Developed countries owe $170tr to mitigate carbon emission damages, study finds
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Industrialised nations could be liable to pay a total of $170tr in compensation or reparations by 2050 to ensure climate change targets are met, according to University of Leeds researchers.
This amounts to nearly $6tr per year or about 7 per cent of annual global GDP, which would be distributed as compensation to low-emitting countries that must decarbonise their economies more rapidly than would otherwise be required.
At a climate change summit in Egypt last year, nations agreed upon a loss and damage fund to cover such costs, although the details regarding who would provide the funds – and how – were not agreed upon.
The researchers have developed an interactive website which allows people to explore which countries could be entitled to receive compensation and how much, and which countries could be liable to pay.
It is the first scheme where countries historically responsible for excessive CO2 emissions are held liable to fund compensation.
Study leader Dr Andrew Fanning said: “For the world to avoid the worst impacts of climate change, all countries must urgently stop burning fossil fuels and other activities that emit greenhouse gases into the atmosphere. But not all countries have contributed equally to this problem.
“It is a matter of climate justice that if we are asking nations to rapidly decarbonise their economies, even though they hold no responsibility for the excess emissions that are destabilising the climate, then they should be compensated for this unfair burden.”
The data suggests that the UK could be liable to pay $7.7tr for excessive CO2 emissions over the period to 2050 – that is equivalent to an annual payment of nearly $3,500 per capita each year until 2050.
The US could be liable to pay $80tr over the period or an annual per capita payment of more than $7,200 until 2050.
India historically has been a low carbon emitter and could be entitled to receive compensation of $57tr, or nearly $1,200 per capita each year until 2050.
The compensation system is based on the idea that the atmosphere is a natural resource for everyone to use equitably and sustainably.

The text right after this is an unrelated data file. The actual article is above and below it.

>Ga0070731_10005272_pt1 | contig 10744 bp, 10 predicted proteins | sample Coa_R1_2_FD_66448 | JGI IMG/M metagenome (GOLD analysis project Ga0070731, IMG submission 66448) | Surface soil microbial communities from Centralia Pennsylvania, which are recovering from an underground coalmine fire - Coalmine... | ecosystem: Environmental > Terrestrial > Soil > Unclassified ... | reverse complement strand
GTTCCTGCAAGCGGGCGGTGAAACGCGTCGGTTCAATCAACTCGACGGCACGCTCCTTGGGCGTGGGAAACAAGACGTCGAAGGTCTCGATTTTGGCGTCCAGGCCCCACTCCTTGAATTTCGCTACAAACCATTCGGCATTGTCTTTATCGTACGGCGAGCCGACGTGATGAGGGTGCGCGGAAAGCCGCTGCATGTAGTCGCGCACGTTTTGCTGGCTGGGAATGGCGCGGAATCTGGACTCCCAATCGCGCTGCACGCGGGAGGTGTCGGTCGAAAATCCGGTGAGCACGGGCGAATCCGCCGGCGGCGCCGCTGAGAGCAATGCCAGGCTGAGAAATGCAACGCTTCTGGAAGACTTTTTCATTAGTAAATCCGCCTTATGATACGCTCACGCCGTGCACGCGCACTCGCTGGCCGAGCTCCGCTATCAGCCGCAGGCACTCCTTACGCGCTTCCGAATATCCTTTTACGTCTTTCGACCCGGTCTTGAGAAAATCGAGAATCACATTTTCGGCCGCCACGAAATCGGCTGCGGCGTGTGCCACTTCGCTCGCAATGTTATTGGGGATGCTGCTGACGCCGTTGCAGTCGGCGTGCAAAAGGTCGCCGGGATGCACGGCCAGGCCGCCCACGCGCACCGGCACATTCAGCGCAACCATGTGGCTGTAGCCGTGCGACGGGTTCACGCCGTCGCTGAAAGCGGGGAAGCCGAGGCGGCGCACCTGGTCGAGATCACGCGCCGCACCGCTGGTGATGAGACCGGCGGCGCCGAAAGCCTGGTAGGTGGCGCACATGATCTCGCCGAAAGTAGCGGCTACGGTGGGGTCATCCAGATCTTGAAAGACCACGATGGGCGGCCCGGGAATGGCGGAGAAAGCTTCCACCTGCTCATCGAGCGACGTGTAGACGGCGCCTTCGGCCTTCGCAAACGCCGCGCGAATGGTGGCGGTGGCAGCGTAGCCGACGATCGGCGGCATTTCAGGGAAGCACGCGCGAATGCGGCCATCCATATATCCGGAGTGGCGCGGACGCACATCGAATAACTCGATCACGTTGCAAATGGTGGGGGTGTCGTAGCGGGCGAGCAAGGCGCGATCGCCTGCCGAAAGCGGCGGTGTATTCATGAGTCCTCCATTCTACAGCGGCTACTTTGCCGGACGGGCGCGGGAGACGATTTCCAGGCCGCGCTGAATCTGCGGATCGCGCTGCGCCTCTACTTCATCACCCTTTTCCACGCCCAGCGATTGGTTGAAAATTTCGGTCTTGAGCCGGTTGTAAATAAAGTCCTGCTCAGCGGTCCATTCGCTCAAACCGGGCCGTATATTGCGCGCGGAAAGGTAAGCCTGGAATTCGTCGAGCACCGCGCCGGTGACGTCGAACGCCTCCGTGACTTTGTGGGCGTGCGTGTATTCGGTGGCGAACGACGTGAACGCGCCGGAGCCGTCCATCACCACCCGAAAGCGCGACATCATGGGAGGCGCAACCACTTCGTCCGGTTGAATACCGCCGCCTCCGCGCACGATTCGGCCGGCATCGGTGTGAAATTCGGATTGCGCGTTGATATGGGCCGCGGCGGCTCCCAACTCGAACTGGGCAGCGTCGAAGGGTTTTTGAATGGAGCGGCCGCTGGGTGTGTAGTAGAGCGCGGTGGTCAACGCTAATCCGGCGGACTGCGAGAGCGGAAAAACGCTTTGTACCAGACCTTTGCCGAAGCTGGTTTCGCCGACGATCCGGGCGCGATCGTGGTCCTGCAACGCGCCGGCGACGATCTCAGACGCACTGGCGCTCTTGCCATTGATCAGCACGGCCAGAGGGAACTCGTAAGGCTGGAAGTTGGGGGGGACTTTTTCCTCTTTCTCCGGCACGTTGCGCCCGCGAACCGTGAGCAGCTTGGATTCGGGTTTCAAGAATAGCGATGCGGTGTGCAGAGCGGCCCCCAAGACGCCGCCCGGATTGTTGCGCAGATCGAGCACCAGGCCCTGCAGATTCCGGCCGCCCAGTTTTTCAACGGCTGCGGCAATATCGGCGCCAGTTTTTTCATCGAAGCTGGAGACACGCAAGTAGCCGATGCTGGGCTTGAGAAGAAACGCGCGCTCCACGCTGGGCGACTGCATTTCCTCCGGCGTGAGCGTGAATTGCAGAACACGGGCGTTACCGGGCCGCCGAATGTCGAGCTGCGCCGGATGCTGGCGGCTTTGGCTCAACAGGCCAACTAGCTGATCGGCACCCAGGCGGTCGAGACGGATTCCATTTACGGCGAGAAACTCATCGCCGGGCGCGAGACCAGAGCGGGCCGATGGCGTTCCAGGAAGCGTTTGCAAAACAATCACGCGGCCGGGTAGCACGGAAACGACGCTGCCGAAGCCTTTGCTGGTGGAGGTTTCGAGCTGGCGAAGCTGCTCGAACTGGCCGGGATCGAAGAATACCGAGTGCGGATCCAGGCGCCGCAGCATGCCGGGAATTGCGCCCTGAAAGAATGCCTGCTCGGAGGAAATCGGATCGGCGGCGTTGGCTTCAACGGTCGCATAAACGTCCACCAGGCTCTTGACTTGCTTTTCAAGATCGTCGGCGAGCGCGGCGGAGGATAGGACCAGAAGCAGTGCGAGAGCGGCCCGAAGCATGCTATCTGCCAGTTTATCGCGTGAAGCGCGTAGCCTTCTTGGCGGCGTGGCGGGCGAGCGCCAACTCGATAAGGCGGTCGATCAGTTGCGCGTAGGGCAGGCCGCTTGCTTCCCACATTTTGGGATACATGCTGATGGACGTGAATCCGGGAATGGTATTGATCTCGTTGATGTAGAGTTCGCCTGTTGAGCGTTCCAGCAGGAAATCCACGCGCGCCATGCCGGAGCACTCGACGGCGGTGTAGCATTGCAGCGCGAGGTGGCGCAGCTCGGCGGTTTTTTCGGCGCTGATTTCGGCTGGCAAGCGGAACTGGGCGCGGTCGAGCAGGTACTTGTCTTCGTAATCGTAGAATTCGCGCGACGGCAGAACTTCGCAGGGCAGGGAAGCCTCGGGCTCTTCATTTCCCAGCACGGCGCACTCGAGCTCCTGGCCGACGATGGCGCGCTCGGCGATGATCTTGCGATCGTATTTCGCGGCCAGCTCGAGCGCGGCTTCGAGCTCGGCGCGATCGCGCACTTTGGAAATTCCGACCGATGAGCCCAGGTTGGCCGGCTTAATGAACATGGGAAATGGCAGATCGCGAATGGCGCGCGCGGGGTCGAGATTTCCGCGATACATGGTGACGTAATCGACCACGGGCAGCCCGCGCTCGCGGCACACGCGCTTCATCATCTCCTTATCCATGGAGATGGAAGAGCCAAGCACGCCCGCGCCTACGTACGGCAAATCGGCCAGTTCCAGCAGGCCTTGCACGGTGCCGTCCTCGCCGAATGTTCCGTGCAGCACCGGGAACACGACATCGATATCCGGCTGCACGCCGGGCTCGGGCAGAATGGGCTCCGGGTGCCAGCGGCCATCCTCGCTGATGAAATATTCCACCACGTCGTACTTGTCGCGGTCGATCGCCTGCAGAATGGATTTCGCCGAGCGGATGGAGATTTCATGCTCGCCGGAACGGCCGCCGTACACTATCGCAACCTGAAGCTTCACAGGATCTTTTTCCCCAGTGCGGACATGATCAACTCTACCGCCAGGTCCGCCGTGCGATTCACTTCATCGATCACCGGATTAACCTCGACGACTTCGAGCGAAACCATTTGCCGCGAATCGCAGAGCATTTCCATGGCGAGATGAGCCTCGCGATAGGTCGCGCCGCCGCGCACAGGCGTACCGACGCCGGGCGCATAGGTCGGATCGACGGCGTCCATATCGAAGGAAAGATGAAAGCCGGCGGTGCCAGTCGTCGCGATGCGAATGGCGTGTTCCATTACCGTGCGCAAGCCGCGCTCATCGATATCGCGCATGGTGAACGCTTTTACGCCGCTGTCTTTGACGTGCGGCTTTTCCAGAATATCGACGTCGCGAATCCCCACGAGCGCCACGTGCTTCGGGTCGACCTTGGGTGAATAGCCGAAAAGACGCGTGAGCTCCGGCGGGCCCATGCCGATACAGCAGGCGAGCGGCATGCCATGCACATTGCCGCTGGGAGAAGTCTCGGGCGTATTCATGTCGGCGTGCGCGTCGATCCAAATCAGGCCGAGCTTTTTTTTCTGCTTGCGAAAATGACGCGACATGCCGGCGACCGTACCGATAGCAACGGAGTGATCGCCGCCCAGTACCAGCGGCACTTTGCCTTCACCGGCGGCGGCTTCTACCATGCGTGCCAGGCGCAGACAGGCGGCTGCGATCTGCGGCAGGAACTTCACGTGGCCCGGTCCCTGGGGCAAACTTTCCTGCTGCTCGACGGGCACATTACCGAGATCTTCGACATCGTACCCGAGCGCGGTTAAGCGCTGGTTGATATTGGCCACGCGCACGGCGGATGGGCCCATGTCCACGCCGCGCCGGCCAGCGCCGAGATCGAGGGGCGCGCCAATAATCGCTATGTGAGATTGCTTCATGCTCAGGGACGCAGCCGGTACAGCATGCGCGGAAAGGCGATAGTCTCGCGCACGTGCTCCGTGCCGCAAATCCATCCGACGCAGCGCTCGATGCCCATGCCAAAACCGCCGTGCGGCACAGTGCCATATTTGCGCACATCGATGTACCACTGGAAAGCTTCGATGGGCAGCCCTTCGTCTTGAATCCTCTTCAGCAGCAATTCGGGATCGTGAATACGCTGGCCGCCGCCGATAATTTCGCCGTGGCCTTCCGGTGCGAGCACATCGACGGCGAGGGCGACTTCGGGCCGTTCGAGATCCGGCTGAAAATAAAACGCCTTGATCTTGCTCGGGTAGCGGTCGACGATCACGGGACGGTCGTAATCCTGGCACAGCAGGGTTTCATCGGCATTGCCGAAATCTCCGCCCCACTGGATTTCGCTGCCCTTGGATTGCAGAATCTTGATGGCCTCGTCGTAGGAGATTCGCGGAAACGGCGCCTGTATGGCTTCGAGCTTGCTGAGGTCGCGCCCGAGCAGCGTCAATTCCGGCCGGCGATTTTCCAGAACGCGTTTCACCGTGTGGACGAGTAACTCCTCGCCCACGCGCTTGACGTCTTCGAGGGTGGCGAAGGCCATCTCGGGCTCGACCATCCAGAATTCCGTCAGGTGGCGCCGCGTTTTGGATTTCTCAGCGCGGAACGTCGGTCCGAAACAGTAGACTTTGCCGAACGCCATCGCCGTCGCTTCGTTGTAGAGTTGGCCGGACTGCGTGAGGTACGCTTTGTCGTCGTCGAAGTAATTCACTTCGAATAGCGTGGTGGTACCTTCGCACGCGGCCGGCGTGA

To set a monetary value on the losses incurred, the researchers obtained the most recent remaining global ‘carbon budgets’ estimated by the Intergovernmental Panel on Climate Change (IPCC) and calculated an equality-based ‘fair share’ of that total carbon budget for 168 countries, based on population size.
They compared each country’s fair share allocation against how much CO2 that country has released historically from 1960, together with an ambitious scenario where it decarbonises from current levels to ‘net zero’ by 2050.
Some countries were within their fair share allocation, while others, most notably the industrialised nations of the global North, have already significantly overshot their allocation.
The UK has used 2.5 times its fair share and the US has used more than four times its fair share. India, on the other hand, has used just under one quarter of its fair share.
“We find 55 countries would sacrifice more than 75 per cent of their fair shares, including most of sub-Saharan Africa and India,” Fanning added.
“Our results show this group of low-emitting countries would be entitled to receive an average compensation of $1,160 per capita per year, in a world that keeps global warming below 1.5 degrees.
“Meanwhile, countries that would have less of their fair shares appropriated would likewise be entitled to less compensation. We find 13 countries that would sacrifice less than 25 per cent of their fair shares under our net zero scenario, including China, which would be entitled to receive $280 per capita per year, on average.”
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